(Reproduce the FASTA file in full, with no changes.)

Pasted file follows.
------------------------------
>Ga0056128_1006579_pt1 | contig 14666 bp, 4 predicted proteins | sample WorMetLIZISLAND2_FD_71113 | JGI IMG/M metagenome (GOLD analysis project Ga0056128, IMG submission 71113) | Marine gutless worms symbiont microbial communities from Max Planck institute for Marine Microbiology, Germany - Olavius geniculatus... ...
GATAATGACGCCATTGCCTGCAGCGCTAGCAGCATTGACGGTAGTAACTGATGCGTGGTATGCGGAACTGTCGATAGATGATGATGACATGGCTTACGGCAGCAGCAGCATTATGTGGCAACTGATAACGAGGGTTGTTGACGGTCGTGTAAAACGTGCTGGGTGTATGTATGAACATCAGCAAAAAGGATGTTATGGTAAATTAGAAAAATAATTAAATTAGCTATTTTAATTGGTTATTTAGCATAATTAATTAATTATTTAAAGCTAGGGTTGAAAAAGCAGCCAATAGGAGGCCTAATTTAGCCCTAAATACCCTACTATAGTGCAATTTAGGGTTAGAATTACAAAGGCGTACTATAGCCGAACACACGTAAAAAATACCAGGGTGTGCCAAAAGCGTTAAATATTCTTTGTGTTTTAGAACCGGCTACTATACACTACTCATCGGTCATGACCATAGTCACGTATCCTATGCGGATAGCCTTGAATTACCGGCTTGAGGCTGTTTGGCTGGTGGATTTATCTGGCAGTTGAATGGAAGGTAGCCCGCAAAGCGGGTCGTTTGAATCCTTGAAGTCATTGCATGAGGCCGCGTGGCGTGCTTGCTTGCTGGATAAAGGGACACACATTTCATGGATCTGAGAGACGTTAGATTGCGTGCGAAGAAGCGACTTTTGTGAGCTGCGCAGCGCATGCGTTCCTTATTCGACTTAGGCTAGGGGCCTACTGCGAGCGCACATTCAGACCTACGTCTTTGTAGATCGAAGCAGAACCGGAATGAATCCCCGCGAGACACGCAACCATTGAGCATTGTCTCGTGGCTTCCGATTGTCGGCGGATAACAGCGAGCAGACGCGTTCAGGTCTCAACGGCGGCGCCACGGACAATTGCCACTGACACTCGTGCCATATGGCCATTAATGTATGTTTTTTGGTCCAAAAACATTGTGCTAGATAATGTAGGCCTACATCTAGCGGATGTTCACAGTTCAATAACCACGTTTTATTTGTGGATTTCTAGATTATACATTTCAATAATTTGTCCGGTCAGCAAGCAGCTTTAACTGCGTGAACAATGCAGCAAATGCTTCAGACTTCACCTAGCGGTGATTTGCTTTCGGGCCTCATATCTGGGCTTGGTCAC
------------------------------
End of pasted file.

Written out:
>Ga0056128_1006579_pt1 | contig 14666 bp, 4 predicted proteins | sample WorMetLIZISLAND2_FD_71113 | JGI IMG/M metagenome (GOLD analysis project Ga0056128, IMG submission 71113) | Marine gutless worms symbiont microbial communities from Max Planck institute for Marine Microbiology, Germany - Olavius geniculatus... ...
GATAATGACGCCATTGCCTGCAGCGCTAGCAGCATTGACGGTAGTAACTGATGCGTGGTATGCGGAACTGTCGATAGATGATGATGACATGGCTTACGGCAGCAGCAGCATTATGTGGCAACTGATAACGAGGGTTGTTGACGGTCGTGTAAAACGTGCTGGGTGTATGTATGAACATCAGCAAAAAGGATGTTATGGTAAATTAGAAAAATAATTAAATTAGCTATTTTAATTGGTTATTTAGCATAATTAATTAATTATTTAAAGCTAGGGTTGAAAAAGCAGCCAATAGGAGGCCTAATTTAGCCCTAAATACCCTACTATAGTGCAATTTAGGGTTAGAATTACAAAGGCGTACTATAGCCGAACACACGTAAAAAATACCAGGGTGTGCCAAAAGCGTTAAATATTCTTTGTGTTTTAGAACCGGCTACTATACACTACTCATCGGTCATGACCATAGTCACGTATCCTATGCGGATAGCCTTGAATTACCGGCTTGAGGCTGTTTGGCTGGTGGATTTATCTGGCAGTTGAATGGAAGGTAGCCCGCAAAGCGGGTCGTTTGAATCCTTGAAGTCATTGCATGAGGCCGCGTGGCGTGCTTGCTTGCTGGATAAAGGGACACACATTTCATGGATCTGAGAGACGTTAGATTGCGTGCGAAGAAGCGACTTTTGTGAGCTGCGCAGCGCATGCGTTCCTTATTCGACTTAGGCTAGGGGCCTACTGCGAGCGCACATTCAGACCTACGTCTTTGTAGATCGAAGCAGAACCGGAATGAATCCCCGCGAGACACGCAACCATTGAGCATTGTCTCGTGGCTTCCGATTGTCGGCGGATAACAGCGAGCAGACGCGTTCAGGTCTCAACGGCGGCGCCACGGACAATTGCCACTGACACTCGTGCCATATGGCCATTAATGTATGTTTTTTGGTCCAAAAACATTGTGCTAGATAATGTAGGCCTACATCTAGCGGATGTTCACAGTTCAATAACCACGTTTTATTTGTGGATTTCTAGATTATACATTTCAATAATTTGTCCGGTCAGCAAGCAGCTTTAACTGCGTGAACAATGCAGCAAATGCTTCAGACTTCACCTAGCGGTGATTTGCTTTCGGGCCTCATATCTGGGCTTGGTCAC